If you’re getting to a hotel via vaporetto — who isn’t? — remember you need to purchase a ticket for large suitcases. If you have heavy luggage, get a porter (portabagagli); they’re usually stationed at strategic points including the Piazzale Roma vaporetto stop at the train station and some Grand Canal stops. They’re expensive, yes, but worth it if you’re having trouble managing alone. Alternatively, travel light or stay close by, as we did (see Padua report below). Water taxis are prohibitively expensive and can make a gondola ride seem cheap.
If your friends demand to know whether Venice is still sinking — the mother of all Venice questions — tell them, “Yes, but …” The “but” is Moses, or Mose in Italian, a controversial €4.6 billion project to build a system of adjustable “smart” dikes around the city. The idea is that the 78 hydraulic barriers, underwater drawbridges, can be lifted to stem potentially damaging tides. Though the project is bitterly opposed by the current mayor, Massimo Cacciari, and by environmentalists who insist that further building will mar an already troubled ecosystem, it recently got a government backing by default, approved “for lack of alternatives,” said a statement. A fifth of the dikes are ready with the project scheduled for completion in 2011.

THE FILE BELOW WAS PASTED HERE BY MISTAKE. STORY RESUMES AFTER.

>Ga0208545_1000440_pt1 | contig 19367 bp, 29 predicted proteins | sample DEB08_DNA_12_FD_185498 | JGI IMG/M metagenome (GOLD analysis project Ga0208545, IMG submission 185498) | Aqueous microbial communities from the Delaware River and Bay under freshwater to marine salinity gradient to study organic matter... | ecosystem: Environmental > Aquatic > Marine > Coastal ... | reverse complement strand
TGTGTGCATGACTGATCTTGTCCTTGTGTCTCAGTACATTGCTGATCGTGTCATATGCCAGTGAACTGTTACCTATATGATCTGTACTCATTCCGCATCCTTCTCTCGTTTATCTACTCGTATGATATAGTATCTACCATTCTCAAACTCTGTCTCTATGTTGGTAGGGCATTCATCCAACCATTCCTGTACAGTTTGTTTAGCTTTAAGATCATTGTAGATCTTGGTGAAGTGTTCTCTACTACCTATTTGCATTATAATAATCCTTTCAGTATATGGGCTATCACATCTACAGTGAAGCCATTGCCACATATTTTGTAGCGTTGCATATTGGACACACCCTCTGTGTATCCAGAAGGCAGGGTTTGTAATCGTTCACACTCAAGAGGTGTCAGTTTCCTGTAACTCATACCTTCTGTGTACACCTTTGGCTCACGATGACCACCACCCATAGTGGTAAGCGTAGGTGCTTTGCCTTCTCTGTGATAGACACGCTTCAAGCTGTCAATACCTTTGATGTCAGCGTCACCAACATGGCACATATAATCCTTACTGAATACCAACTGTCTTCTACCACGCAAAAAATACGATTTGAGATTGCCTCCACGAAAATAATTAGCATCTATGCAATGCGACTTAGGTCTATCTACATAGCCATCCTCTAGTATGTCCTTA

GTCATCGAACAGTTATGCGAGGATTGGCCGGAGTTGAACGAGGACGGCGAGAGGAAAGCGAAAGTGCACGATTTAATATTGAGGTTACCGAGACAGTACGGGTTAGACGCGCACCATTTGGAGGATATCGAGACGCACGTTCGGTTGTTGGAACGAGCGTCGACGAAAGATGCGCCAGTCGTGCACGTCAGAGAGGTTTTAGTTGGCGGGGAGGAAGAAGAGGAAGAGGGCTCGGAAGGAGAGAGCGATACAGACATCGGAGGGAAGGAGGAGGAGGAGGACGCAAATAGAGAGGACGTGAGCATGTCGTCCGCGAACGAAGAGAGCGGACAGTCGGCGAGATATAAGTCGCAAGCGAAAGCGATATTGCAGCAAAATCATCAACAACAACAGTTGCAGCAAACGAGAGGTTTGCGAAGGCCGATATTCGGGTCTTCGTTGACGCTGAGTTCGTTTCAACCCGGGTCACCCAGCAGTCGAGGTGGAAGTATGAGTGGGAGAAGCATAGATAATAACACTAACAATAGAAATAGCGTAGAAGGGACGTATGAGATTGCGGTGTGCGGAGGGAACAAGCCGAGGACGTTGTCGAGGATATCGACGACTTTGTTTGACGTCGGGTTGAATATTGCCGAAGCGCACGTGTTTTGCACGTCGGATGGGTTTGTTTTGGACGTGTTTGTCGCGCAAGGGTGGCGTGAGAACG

Will it really work? Check back in four years.
IF YOU SEEK A QUAINTER excursion, consider visiting the lagoon islands: Murano, Burano, and Torcello. That’s what I did with my husband Dan when my mother and her new husband came to visit last fall. Part of the charm of the islands is their distance from Venice’s center — Murano is 20 minutes away, Burano 40, depending on weather. The islands can give you a sense of Venetian mood minus the Rialto and San Marco hubbub.
Our first stop was Murano, Italy’s famed glass-blowing mecca. Once a modest fishing port and salt exporter, the island began thriving in 1291 when the bustling Venetian Republic ordered all glass foundries moved there to reduce the fire risk to Venice’s predominantly wooden structures.
In the 14th-century, Murano minted its own coins and boasted an affluent commercial aristocracy. Its artisans pioneered a variety of glass-engineering methods, including work in crystalline, enamel (smalto), gold-thread (aventurine), multicolor (millefiori), and milk glass (lattimo).
The island is lovely in spring and summer, but by the time we got there it was autumn galore. Steady rain, our loyal companion from Padua, turned into a full-scale downpour in Murano. First, we warmed-up over espresso and grappa in a café. We then sought one of the islands many glass showrooms. Most have ovens in their warehoused-sized back rooms. In summer, the ovens can make hot days hotter, but cooler days can turn flames to friends.